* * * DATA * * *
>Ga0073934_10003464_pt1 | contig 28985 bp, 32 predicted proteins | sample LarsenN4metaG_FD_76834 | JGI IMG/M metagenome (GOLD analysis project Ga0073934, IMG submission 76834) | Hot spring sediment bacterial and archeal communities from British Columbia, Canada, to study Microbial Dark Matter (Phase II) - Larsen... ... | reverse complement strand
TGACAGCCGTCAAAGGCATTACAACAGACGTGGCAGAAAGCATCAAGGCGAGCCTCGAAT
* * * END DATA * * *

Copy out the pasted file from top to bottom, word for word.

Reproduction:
>Ga0073934_10003464_pt1 | contig 28985 bp, 32 predicted proteins | sample LarsenN4metaG_FD_76834 | JGI IMG/M metagenome (GOLD analysis project Ga0073934, IMG submission 76834) | Hot spring sediment bacterial and archeal communities from British Columbia, Canada, to study Microbial Dark Matter (Phase II) - Larsen... ... | reverse complement strand
TGACAGCCGTCAAAGGCATTACAACAGACGTGGCAGAAAGCATCAAGGCGAGCCTCGAAT